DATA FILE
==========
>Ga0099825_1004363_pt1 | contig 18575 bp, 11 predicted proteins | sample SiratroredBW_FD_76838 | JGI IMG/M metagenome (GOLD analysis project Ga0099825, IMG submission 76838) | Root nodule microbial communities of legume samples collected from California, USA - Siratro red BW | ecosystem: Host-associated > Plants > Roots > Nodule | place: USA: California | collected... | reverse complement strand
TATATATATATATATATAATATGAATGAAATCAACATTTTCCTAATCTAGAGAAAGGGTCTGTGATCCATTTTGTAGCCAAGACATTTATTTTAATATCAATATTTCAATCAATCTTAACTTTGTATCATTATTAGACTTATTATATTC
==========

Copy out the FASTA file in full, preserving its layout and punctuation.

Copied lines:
>Ga0099825_1004363_pt1 | contig 18575 bp, 11 predicted proteins | sample SiratroredBW_FD_76838 | JGI IMG/M metagenome (GOLD analysis project Ga0099825, IMG submission 76838) | Root nodule microbial communities of legume samples collected from California, USA - Siratro red BW | ecosystem: Host-associated > Plants > Roots > Nodule | place: USA: California | collected... | reverse complement strand
TATATATATATATATATAATATGAATGAAATCAACATTTTCCTAATCTAGAGAAAGGGTCTGTGATCCATTTTGTAGCCAAGACATTTATTTTAATATCAATATTTCAATCAATCTTAACTTTGTATCATTATTAGACTTATTATATTC